British architecture critic Jonathan Glancey says that "huge impersonal forces" are turning many cities into boring places. What are the implications for Christchurch? PHILIP MATTHEWS reports.
How often does this happen? A small town takes on a corporate heavyweight that it sees as threatening its way of life. The legal battles drag on for years, costing thousands or even millions, and keeping armies of lawyers busy. The outcomes are usually predictable.
The British market town of Hadleigh in Suffolk recently went through one such battle. The supermarket giant Tesco wanted to set up in town. Locals weren't as keen but too bad.
After more than 20 fraught years, there was a conclusion last December. And it was an unexpected one: Tesco has given up.
It may have helped that British architecture critic and writer Jonathan Glancey lives in Hadleigh and was able to draw some wider attention to the issue. But still, as he explains by phone from Suffolk, when it came to the local council there was just one vote in it.
In 2010, Glancey made an online film for the Guardian titled Outrage Revisited. A road trip behind the wheel of a Morris Minor began in London and ended in Hadleigh, where the Tesco drama was discussed.
It was to illustrate a greater point. Glancey was influenced by British architecture critic Ian Nairn who wrote Outrage in the 1950s. Nairn was especially outraged by the dismal sameness of the British urban landscape, coining the word "subtopia" to describe the ugly non-places he saw on the edges of towns and cities.
Glancey found that things have only got worse since.
"I was trying to see what happens to any place when these huge impersonal forces come and - bam! - hit us for six," he says. "It's all of us, whether you're living in Christchurch or a small English town. Globalisation is real. You can't escape it."
As a journalist, he has found there are times when you can look at the world with a healthy, detached scepticism "and there are times when you get overwhelmed by the reality and you think, I can't be sceptical, I can't be detached. I've got to get involved, I've got to argue. The danger is you end up ranting, which you mustn't do."
Glancey's heart sinks at the thought that he is about to get on a plane and fly 23 hours to places that look almost the same. Globalisation's dreary landscape of giant shopping malls, retail strips, supermarkets and distribution centres is being reproduced everywhere.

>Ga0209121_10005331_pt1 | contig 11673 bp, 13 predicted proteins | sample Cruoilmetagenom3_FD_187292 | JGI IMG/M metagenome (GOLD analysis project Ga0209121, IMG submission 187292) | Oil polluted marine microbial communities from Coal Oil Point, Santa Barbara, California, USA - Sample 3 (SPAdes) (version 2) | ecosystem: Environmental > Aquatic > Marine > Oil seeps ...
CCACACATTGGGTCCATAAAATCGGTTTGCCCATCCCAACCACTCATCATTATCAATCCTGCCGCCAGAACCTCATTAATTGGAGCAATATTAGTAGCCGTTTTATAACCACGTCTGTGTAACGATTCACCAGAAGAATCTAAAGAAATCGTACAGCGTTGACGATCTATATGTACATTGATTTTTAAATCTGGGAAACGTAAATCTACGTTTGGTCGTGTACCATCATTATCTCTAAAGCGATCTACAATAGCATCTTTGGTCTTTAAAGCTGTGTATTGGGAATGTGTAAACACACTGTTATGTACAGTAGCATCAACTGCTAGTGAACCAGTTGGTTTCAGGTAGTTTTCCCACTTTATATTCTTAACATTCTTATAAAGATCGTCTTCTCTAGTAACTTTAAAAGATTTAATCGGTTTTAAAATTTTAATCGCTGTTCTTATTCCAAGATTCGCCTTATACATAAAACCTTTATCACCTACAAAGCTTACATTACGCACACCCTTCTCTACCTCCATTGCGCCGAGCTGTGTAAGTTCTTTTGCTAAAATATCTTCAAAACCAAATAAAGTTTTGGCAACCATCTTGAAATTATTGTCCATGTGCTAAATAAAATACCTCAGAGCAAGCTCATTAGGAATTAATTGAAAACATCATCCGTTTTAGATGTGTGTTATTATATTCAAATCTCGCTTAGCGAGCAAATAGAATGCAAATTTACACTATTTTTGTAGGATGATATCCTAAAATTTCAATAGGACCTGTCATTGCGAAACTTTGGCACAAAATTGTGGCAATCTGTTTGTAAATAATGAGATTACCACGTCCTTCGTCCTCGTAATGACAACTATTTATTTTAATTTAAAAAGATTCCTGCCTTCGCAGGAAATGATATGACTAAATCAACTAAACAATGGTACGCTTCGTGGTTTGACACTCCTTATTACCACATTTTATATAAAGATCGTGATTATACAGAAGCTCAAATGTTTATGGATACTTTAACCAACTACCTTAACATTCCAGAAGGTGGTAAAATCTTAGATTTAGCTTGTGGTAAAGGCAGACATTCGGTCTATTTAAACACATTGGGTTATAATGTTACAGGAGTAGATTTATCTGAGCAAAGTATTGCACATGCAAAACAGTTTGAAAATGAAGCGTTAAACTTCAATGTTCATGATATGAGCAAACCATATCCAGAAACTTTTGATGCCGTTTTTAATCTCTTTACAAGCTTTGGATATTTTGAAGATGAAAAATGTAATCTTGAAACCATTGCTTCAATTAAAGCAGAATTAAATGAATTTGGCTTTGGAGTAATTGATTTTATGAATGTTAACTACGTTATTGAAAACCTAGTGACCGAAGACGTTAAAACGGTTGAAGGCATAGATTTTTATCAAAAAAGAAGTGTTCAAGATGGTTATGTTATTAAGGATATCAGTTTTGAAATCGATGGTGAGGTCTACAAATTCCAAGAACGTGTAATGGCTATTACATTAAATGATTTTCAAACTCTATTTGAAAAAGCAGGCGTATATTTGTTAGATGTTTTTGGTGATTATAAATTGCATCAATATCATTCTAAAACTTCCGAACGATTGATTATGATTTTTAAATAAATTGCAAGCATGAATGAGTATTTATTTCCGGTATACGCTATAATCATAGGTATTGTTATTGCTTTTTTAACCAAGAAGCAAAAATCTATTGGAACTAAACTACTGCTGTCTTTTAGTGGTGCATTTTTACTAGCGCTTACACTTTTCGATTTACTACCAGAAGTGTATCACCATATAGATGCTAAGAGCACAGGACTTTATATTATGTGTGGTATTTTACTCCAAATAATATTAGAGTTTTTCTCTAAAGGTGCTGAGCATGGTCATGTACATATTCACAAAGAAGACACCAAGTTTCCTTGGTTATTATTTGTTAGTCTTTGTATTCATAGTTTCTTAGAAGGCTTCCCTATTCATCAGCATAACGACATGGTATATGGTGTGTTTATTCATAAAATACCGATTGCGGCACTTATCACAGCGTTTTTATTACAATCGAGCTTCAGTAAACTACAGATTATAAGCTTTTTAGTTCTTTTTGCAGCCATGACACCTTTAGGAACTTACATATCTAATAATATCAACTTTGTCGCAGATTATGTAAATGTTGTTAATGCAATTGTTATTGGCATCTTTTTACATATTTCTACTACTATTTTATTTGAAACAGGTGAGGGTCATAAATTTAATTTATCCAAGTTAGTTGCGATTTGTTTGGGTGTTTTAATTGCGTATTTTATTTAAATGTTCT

Outrage Revisited is also reminiscent of an excellent British film from the 1990s. In Robinson in Space, film-maker Patrick Keiller went on a road trip out of London, expecting to find cities ruined by manufacturing decline. Instead he found a new, hidden economy supporting retail, service and distribution.
Glancey knows that Keiller film.
"The economy is based on consumerism, property and financing," he says. "What's interesting is how detached people are from where these things happen.
"The giant distribution depots could be on Mars. They have nothing to do with the fabric of England or the countryside or geography or cultural history. Apart from lorry drivers and the guys working in warehouses, nobody sees them. And yet they are some of the biggest buildings in the country.
"Isn't that strange? Generations ago, the biggest buildings in a country were cathedrals or temples. Great mosques, great monasteries and palaces. Later on, huge factories, but people knew the factories, they saw them. Or great railway buildings, great dock buildings.
"The service economy hides itself and is creating this new breed of non-architecture. Dutch architect Rem Koolhaas calls it 'junkitecture'. Companies like to say they are building sustainably and reasonably and blah blah blah and yet they are putting up big, cheap buildings."
For 15 years, from 1997 to 2012, Glancey was the erudite and fearless architecture and design editor for the Guardian. That sounds like a long stretch but as he said when he left, "15 years is not a long time in architecture. It is the slowest as well as the most political of the arts."
Before that, he was with The Independent. Now he is a freelance critic. His books include New British Architecture, The Story of Architecture and Modern World Architecture. There have also been two books on British planes, the Harrier and the Spitfire.
He is about to visit New Zealand for the first time, to cities that threaten to look the same as cities back home. In Auckland and Wellington, he will give talks about great modern buildings. In Christchurch, his talk has the appealing title Building the new Jerusalem, Building the new Shanghais.